Alexander Fuchs Camilla Hoffmeister Eliza Hanna Zimmermann


LICHTSTUDIO EISENKEIL Lichtstudio Eisenkeil, based in Marlengo (province of Bolzano) has been finding optimal lighting solutions for all types of environment since 1957. Artur Eisenkeil, the founder of Lichtstudio Eisenkeil, was both a pioneer and creative businessman and contributed to the creation of the FLOS brand among others. Starting with the experiments carried out by Eisenkeil, designers such as Castiglioni and Scarpa started to produce lights such as the Taraxacum or Fantasma using

the cocoon technique conceived in the USA and tested at Merano. Today the company is managed by Artur’s son, Andreas Eisenkeil. The passion for emotions that light can stimulate is shared by about 120 employees in the company’s facilities in South Tyrol and Vomp (Austria). The production and development of lighting, design, consulting, installation and repair are the core services offered by the company.

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Y - Knot A modular hanging lamp based on a junction with three pipes, separated in a 120° degree angle. The pipes can be torn and locked on the junction to create a specific light atmosphere. The junction is mounted to the ceiling with 3 steel ropes. The aluminium pipes will stick to the junction and connect to the electricity to activate the

LED stripes, which are in the pipes. By using the hands one can turn the pipe to play with the light for direct or indirect light. The aim is to have a lamp system, which can be adapted to any room. Single Y- Shape or multiple shapes can be realized. For example hotel foyer, bars, etc.

Alexander Fuchs

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ACT ACT is a portable light that enables the user to create ambience when and where it is needed. It was designed in order to stimulate and enhance social interactions. ACT stands for: atmosphere, collaboration and together. The warm and atmospheric light makes the user feel comfortable and increases communication around the table. C is for collaboration. ACT collaborates with different objects on the table and with it’s charging station. Additionally the profile of ACT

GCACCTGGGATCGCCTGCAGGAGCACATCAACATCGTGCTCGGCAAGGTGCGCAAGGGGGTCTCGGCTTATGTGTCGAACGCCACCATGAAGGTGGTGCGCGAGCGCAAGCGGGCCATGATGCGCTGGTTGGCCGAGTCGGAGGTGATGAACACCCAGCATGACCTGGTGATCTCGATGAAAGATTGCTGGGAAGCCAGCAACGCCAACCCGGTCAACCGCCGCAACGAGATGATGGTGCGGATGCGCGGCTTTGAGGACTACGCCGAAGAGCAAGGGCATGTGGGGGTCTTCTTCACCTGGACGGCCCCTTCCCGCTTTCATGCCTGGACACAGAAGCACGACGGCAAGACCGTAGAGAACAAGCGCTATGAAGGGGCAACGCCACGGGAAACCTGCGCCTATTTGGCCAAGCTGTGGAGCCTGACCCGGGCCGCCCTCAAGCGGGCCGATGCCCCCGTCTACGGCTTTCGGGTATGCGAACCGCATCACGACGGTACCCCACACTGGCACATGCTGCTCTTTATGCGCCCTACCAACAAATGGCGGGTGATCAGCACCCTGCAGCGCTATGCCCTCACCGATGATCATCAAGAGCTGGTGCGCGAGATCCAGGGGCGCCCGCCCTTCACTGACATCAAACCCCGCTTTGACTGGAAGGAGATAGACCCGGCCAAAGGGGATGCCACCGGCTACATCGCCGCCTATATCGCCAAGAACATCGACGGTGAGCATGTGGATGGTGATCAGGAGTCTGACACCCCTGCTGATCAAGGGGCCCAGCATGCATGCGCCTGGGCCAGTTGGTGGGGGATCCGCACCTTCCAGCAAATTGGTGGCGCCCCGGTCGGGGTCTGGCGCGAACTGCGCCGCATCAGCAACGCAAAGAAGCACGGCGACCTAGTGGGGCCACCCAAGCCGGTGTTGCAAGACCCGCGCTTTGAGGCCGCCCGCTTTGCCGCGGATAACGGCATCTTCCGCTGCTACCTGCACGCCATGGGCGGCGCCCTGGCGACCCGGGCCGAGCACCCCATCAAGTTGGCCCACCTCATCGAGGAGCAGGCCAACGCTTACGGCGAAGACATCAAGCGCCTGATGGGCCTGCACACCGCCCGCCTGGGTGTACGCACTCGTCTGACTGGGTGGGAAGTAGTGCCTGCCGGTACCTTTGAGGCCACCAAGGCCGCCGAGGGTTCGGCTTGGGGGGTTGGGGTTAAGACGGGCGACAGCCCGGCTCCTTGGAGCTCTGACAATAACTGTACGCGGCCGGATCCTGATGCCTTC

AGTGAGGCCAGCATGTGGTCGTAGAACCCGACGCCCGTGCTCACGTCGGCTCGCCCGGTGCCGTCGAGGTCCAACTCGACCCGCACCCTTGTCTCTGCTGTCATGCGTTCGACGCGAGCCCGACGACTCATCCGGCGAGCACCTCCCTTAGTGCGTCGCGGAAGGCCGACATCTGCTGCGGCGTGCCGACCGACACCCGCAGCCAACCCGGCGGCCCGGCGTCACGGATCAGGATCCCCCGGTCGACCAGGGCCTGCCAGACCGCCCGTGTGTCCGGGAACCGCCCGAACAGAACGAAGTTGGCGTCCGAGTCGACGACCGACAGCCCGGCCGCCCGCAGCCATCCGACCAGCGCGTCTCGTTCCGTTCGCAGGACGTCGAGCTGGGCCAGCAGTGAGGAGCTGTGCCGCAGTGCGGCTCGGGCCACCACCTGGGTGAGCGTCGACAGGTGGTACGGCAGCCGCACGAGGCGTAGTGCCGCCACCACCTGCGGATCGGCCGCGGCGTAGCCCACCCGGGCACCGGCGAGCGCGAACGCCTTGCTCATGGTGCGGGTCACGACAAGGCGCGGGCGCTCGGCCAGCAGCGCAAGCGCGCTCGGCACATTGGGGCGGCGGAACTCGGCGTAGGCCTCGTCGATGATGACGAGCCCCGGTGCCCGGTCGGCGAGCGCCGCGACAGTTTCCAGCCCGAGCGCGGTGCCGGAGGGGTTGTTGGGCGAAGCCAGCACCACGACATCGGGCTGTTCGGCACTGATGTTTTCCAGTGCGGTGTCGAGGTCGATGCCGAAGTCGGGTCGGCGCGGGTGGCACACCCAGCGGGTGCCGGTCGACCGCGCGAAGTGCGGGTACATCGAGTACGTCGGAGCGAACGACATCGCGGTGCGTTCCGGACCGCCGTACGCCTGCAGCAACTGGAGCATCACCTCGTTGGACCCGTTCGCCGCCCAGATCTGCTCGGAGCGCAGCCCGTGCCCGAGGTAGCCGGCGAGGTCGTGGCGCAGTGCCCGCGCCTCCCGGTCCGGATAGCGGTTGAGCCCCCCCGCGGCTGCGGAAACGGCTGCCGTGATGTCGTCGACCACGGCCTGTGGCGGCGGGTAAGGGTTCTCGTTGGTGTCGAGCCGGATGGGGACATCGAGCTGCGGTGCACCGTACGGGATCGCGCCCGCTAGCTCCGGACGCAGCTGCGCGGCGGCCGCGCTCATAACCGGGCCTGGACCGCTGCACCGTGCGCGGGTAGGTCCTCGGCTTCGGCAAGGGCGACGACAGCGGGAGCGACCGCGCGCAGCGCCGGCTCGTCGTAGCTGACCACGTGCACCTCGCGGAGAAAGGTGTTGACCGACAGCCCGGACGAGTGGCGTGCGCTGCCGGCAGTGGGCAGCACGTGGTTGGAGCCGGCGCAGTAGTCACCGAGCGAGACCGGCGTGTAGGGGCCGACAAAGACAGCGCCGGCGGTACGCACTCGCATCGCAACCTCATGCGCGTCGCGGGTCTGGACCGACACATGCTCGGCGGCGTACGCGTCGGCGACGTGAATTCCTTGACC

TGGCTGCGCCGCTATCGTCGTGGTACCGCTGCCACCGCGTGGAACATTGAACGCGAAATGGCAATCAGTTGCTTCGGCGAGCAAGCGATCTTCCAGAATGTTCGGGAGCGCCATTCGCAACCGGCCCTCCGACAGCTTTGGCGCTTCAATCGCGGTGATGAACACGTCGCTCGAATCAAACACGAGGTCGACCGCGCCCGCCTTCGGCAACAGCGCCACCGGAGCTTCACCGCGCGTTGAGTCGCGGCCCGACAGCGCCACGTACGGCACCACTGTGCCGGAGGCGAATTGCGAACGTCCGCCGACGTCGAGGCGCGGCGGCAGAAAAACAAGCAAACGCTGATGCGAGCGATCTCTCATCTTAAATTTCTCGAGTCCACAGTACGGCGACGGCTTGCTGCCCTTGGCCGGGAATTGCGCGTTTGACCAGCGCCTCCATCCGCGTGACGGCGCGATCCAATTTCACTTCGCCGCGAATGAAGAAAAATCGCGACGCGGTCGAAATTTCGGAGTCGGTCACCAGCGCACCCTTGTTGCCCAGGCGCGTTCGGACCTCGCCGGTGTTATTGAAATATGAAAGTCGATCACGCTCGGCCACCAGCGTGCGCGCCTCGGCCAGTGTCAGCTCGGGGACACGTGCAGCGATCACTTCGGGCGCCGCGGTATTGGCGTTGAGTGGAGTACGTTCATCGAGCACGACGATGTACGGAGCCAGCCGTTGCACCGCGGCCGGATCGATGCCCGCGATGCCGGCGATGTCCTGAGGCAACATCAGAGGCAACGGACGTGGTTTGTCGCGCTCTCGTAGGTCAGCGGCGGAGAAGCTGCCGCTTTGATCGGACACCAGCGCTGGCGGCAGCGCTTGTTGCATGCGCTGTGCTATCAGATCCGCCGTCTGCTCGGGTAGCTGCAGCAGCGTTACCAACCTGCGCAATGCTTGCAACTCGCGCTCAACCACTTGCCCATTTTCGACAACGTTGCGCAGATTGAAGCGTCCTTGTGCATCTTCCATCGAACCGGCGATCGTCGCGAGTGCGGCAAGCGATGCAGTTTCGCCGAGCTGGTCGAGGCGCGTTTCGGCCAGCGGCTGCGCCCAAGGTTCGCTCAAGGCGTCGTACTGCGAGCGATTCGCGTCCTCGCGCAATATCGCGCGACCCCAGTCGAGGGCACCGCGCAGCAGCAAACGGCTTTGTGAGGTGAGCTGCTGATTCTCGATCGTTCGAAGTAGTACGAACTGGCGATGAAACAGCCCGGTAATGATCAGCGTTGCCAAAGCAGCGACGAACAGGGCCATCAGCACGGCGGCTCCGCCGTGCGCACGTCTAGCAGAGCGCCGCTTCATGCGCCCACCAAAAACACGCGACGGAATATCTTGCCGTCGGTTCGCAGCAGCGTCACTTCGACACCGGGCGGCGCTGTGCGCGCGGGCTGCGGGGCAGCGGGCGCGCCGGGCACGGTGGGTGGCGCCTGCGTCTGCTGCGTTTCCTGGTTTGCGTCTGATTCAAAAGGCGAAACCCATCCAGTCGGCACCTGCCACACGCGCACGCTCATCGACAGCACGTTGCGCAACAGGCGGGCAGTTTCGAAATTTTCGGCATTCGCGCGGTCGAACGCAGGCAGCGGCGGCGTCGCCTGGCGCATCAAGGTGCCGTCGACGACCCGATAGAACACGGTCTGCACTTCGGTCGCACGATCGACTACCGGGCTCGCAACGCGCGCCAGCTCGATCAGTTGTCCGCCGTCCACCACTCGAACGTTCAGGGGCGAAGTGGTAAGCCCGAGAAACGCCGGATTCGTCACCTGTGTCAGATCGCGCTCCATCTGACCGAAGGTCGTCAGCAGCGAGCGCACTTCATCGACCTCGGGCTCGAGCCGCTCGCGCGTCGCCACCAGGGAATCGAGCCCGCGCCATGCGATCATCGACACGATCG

is adapted to the behaviour of the user and for this reason the form is space saving on the table, stable and the handle is integrated in the form of the light. This guarantees an easy and satisfying usage. Finally, T stands for together, because ACT is a medium which connects people and makes them interact. ACT is made out of light weight aluminium, that protects and contains all the electronic components, and plexiglas which diffuses light homogeneously around the table.

Camilla Hoffmeister

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Cocoon Mosaic A combinable cocoon lamp system that lets the customer personalise and build his own light and so his environment. The three individual elements with different characters and their endless combination allow the owner to play with shapes and sizes. Thus, he can create his unique composition that fits perfectly into its background. Furthermore, the free combination of the elements gives plenty of new optional appearance and so develops new markets for the company’s exclusive, yet undiscovered material,